16. H. Hiura, N. Goto, and S. Yanagiya, “Wavelength-insensitive integrated-optic circuit consisting of asymmetric X-junction couplers for recognition of BPSK labels,” IEEE/OSA J. Lightwave Technol. 27(24), 5543–5551 (2009). [CrossRef]

, 17

17. W. K. Burns and A. F. Milton, “Mode conversion in planar-dielectric separating waveguides,” IEEE J. Quantum Electron. QE-11(1), 32–39 (1975). [CrossRef]

]. The three asymmetric X-junction couplers are aligned so that the path lengths of the two arms in each interferometer be equal. Optical electric fields of the input and output waves in the left-hand-side coupler is written as
(EoutlowerEoutupper)=12(1111)(EinlowerEinupper),
(1)
where phase term associated with wave propagation along the X-junction is excluded. The input-to-output relation of the second X-junction coupler is derived to be the same as given by Eq.(1) [4

4. H. Kishikawa, K. Kimiya, N. Goto, and S. Yanagiya, “All-optical wavelength-selective switch consisting of asymmetric X-junction couplers and Raman amplifiers for wide wavelength range,” IEEE/OSA J. Lightwave Technol .28(1), 172–180 (2010). [CrossRef]

].

Therefore, amplification of the amplitude coefficient of 1+2=2.414 is required for switching. When the amplifier of αA is amplified by 2.414 with control light, the incident light at port Ain is switched to output port Aout, whereas αB is amplified, instead of αA, the signal is switched to output port Bout.

Now, we consider the switching mechanism with the above switching conditions. The optical fields Am and Bm just after the first interferometer are given by
(AmBm)=12(1111)(αB00αA)(1111)(AinBin)=12(αBαAαB+αAαBαAαB+αA)(AinBin).
(7)
When Ain = Ein and Bin = 0, we have
(AmBm)=Ein2(αBαAαBαA).
(8)

By substituting the switching conditions given by Eqs.(5) and (6), we have the following outputs:
  1. When αA=1+2, αB = 1,
    (AmBm)=Ein2(22+2).
    (9)
  2. When αA = 1, αB=1+2,
    (AmBm)=Ein2(22+2).
    (10)

By attenuating the amplitude Bm with the fixed attenuator βfix, we have the following outputs:
  1. When αA=1+2, αB = 1 and βfix=1/(1+2),
    (AmβfixBm)=Ein2(11).
    (11)
  2. When αA = 1, αB=1+2 and βfix=1/(1+2),
    (AmβfixBm)=Ein2(11).
    (12)

Thus, the optical waves incident to the third asymmetric X-junction coupler are optical waves (i) in phase and (ii) in opposite phase, with the same amplitude. Therefore, the output fields show complete switching between the two output ports as given by Eqs.(5) and (6). It is noted that the switching is performed only by controlling the optical amplitudes.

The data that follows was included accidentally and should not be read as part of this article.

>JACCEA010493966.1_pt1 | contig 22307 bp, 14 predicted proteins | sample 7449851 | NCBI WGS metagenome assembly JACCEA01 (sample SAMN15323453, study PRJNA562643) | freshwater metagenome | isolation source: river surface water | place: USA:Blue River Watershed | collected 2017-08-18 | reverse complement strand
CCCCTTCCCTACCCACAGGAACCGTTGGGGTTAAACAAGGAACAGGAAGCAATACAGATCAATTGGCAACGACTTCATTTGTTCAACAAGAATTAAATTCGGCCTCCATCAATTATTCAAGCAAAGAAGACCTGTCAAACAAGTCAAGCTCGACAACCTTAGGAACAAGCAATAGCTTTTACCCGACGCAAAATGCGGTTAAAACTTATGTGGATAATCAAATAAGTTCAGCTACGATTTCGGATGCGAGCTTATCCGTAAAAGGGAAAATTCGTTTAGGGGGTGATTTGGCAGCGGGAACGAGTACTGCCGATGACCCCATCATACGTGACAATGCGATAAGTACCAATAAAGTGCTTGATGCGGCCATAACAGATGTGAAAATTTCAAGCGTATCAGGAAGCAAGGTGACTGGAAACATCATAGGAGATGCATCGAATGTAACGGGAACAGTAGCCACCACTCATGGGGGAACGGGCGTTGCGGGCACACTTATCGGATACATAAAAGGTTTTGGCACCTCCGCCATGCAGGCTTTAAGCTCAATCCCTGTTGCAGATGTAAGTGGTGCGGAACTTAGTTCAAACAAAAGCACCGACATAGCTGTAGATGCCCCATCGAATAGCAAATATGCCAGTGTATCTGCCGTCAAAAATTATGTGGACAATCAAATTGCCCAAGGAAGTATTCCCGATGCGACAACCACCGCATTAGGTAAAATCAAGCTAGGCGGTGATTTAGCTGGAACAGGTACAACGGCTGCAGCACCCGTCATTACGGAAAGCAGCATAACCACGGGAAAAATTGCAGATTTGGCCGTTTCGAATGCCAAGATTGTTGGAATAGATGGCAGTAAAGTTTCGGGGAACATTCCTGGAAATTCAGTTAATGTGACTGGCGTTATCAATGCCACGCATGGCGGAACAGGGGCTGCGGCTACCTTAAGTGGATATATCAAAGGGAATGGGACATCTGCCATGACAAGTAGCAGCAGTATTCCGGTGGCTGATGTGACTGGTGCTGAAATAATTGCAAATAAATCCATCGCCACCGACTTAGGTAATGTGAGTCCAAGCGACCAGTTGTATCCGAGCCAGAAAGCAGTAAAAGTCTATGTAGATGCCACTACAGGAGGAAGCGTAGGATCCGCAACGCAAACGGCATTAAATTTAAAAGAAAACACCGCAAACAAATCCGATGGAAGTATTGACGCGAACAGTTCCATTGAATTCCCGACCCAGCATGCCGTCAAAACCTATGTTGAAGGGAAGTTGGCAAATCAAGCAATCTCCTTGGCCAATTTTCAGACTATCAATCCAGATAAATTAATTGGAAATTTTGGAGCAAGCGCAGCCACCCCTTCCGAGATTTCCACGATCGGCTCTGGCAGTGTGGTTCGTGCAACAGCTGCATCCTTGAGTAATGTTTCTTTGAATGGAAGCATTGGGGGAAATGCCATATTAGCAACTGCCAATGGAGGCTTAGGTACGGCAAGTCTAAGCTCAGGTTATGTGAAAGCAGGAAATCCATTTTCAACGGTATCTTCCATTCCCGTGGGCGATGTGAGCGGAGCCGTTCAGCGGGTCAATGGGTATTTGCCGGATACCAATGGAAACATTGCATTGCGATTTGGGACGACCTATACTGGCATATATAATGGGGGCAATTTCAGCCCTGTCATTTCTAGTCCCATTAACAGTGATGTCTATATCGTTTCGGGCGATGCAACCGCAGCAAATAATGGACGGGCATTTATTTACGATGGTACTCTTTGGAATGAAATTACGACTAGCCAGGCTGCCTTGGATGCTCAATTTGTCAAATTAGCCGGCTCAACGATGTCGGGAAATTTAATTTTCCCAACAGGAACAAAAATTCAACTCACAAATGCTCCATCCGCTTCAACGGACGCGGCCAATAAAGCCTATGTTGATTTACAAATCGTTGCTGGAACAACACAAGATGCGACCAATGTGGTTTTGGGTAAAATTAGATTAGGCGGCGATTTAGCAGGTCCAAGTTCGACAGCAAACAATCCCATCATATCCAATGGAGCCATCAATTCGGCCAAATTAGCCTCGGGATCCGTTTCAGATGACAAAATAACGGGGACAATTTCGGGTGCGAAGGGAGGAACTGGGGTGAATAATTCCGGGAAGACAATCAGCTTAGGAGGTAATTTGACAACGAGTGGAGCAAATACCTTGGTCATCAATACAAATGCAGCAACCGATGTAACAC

3. Modeling of saturable absorption of monolayer graphene

We consider a sheet of monolayer graphene placed perpendicularly to the optical path as shown in Fig. 2(a). Based on an experimental result by Bao et al. [12

12. Q. Bao, H. Zhang, Z. Ni, Y. Wang, L. Polavarapu, Z. Shen, Q. H. Xu, D. Tang, and K. P. Loh, “Monolayer graphene as a saturable absorber in a mode-locked laser,” Nano Res. 4(3), 297–307 (2011). [CrossRef]

], the transmittance T of the monolayer graphene is varied as a function of the input optical intensity as schematically illustrated in Fig. 3.

Fig. 2 Modeling of a sheet of monolayer graphene; (a) signal and control light perpendicularly incident to graphene, and (b) model of cascade connection of attenuator and amplifier.
Fig. 3 Optical transmittance as a function of optical incident intensity for saturable absorption in monolayer graphene.

When optical incident signal is weak with intensity Ps,in, graphene film shows a low transmittance Tlow(1). By adding intense control light with intensity Pc,in, where wavelength or polarization is assumed to be different from that of the signal light, the trasmittance increases to Thigh(1) due to saturable absorption phenomena. The transmission coefficients for optical amplitude corresponding to the transmittance Tlow(1) and Thigh(1) are given by tlow(1)=Tlow(1) and thigh(1)=Thigh(1), respectively. The optical saturable absorption of a sheet of monolayer graphene can be modeled as a cascade connection of an attenuator having transmission coefficient tlow(1) and an amplifier having amplitude amplification coefficient α(1) as shown in Fig. 2(b). The amplification coefficient is α(1) = 1 without control light, whereas α(1)=thigh(1)/tlow(1) with control light.